Coming off like a cross between Lady Gaga and Lorde, 21-year-old New Jersey singer Halsey (Ashley Frangipane) has been blowing up the pop charts and social media channels in recent months with her singles “Castle” and “New Americana.” The latter tune’s elementarily rhymed chorus is a good example of how her attempts to be oh-so-edgy sound forced: “We are the new Americana / Hot like legal marijuana / Raised on Biggie and Nirvana.” But she’s soon to headline Madison Square Garden and guest-star on Justin Bieber’s next single, so get used to her. (7 p.m. Fri., Varsity Theater, sold out.) Chris Riemenschneider


After dabbling heavily in soul, R&B and jazz on past recordings, Twin Cities piano balladeer Alison Scott veers more toward rock and pop on her first album of original tunes in four years, “Stone Cold Love.” Songs vary from a Melissa Etheridge-like howler about domestic abuse, “Go Out Swinging,” to the truly powerful Adele-style power ballad “Perseus.” Scott and her tightly knit band, led by producer Kevin Bowe, are making the rounds promoting the album before the singer welcomes her second child. (7:30 p.m. Sat., Lyric Arts Company of Anoka, $19-$25.) Riemenschneider


Rosanne Cash’s “The River and the Thread” ranked as my top album of 2014 and her concert at the O’Shaughnessy, in which she opened by playing that album in its entirety, was among the year’s best shows, too. Working with her husband/producer/guitarist John Leaventhal, Cash explores her Southern roots in song and photos with “The River” — and throws in some of her country hits as well as songs associated with her famous father, Johnny Cash. Highly recommended. (7:30 p.m. Sat., Presentation Hall, Mayo Civic Center, Rochester, $28-$31.) Jon Bream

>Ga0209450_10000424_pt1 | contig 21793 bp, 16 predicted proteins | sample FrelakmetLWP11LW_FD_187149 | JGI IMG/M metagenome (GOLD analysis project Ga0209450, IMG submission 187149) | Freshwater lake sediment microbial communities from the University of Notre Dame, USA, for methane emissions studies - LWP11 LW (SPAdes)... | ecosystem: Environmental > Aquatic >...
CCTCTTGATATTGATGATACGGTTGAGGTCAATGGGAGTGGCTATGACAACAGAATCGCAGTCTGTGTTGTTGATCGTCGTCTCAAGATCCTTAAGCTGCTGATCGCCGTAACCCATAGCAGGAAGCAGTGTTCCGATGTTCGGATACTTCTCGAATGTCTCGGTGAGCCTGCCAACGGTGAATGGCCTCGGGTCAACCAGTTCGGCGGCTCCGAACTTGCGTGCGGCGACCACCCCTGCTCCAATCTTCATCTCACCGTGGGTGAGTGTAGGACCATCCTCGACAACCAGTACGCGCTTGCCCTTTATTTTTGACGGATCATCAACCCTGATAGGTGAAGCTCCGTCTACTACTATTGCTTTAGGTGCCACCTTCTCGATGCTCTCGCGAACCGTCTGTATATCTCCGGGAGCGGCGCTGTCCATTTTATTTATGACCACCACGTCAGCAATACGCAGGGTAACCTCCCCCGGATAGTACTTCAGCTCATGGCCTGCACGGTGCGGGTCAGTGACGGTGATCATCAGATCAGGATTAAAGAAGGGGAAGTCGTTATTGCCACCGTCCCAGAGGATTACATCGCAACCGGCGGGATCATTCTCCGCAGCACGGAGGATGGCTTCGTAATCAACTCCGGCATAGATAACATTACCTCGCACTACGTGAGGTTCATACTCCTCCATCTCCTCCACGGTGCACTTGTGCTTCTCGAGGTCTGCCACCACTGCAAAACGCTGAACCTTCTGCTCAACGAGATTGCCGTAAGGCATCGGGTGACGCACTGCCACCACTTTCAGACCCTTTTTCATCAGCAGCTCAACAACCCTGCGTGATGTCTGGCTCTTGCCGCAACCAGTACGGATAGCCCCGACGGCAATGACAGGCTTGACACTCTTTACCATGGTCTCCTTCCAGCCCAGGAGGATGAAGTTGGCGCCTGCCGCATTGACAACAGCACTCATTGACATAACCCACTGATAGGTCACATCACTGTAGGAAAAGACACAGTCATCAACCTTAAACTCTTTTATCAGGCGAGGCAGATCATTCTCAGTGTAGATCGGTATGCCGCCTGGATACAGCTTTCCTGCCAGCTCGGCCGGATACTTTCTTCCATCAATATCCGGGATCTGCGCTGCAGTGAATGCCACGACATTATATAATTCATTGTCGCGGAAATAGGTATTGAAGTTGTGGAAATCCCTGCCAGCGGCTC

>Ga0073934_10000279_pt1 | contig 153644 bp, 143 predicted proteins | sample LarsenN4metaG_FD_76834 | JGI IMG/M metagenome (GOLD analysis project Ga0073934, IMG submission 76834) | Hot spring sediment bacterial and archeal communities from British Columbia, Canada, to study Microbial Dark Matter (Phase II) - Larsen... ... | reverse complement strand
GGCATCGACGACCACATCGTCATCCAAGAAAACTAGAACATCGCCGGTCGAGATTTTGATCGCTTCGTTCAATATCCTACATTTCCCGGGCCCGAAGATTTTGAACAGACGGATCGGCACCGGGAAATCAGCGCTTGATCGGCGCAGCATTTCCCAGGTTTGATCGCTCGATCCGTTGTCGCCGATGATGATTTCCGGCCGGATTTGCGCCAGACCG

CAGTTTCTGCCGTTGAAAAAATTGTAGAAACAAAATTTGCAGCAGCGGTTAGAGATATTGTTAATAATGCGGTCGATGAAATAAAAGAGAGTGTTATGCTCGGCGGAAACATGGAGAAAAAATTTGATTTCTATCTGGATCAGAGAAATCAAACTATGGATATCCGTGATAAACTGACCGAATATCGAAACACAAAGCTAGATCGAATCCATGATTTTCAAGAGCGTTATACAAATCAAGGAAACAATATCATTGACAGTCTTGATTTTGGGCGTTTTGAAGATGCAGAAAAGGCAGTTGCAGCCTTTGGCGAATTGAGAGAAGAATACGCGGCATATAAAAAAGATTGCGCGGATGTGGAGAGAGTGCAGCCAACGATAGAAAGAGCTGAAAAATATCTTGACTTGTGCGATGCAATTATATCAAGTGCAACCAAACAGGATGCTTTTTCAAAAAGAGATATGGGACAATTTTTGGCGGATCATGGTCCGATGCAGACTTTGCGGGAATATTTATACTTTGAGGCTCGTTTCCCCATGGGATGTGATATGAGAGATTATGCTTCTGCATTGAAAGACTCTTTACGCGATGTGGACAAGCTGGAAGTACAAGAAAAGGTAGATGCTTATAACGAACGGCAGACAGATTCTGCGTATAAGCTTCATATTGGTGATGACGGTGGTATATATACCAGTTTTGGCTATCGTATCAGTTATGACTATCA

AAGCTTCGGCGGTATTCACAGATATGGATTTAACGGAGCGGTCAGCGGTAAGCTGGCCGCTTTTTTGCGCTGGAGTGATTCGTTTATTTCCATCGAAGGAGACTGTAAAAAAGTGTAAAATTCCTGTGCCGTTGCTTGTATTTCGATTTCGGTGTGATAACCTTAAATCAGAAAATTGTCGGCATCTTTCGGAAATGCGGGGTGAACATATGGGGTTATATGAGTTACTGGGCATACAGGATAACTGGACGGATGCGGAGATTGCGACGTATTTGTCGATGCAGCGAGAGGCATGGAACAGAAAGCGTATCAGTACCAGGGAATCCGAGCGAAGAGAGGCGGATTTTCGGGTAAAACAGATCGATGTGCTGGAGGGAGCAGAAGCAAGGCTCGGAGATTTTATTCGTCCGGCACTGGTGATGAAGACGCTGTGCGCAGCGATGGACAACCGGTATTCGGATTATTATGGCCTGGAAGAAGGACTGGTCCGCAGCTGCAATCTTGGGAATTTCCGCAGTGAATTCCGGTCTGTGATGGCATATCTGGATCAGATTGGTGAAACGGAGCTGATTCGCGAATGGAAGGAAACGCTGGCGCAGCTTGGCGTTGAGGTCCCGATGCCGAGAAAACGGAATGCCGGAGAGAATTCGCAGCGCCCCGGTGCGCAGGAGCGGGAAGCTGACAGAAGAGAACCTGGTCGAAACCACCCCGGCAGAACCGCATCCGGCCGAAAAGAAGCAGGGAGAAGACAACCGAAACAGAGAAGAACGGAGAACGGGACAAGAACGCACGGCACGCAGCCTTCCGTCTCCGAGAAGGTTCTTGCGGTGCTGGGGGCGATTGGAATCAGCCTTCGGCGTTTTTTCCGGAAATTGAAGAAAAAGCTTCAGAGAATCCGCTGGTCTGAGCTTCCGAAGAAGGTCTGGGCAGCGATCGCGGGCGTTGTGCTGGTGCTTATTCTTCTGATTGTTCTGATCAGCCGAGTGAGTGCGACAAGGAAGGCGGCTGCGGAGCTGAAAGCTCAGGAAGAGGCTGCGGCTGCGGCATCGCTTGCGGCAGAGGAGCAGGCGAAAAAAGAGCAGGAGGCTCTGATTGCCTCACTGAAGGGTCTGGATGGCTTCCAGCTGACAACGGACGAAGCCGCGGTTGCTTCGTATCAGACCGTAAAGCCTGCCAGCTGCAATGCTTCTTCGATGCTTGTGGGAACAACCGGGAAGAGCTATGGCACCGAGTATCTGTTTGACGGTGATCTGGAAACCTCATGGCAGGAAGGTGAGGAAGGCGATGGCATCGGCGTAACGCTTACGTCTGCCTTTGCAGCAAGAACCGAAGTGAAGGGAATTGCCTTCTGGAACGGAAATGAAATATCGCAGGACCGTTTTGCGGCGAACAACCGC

Another indie-folk bard who performs under a nom de strum, City and Colour is Toronto-area singer/songwriter Dallas Green, who has been plugging away for a decade now touring with the likes of Tegan & Sara and Pink. His fifth album, “If I Should Go Before You,” showcases his soulful, burly voice and his solidified backing band, which includes Raconteurs/Dead Weather bassist Jack Lawrence and Constantines drummer Doug MacGregor. They have New Orleans’ truly Americana sounding folk-twang darlings Hurray for the Riff Raff for a can’t-miss opener. (9 p.m. Sat., First Avenue, $31.50.) Riemenschneider


After three decades crafting some of indie-rock’s most elegantly chaotic and melodically innovative albums, Yo La Tengo took a simple approach to their latest album and tour: They’ve gone acoustic. The new record, “Stuff Like That,” copies their 1990 effort “Fakebook” with a fun mix of new originals, remade originals and covers from the likes of the Cure and Lovin’ Spoonful. New Jersey’s cult heroes are following the same mold on tour with an added fourth member, original guitarist Dave Schramm, playing two sets with no opener. (8 p.m. Sat., Pantages Theatre, $30-$35.) Riemenschneider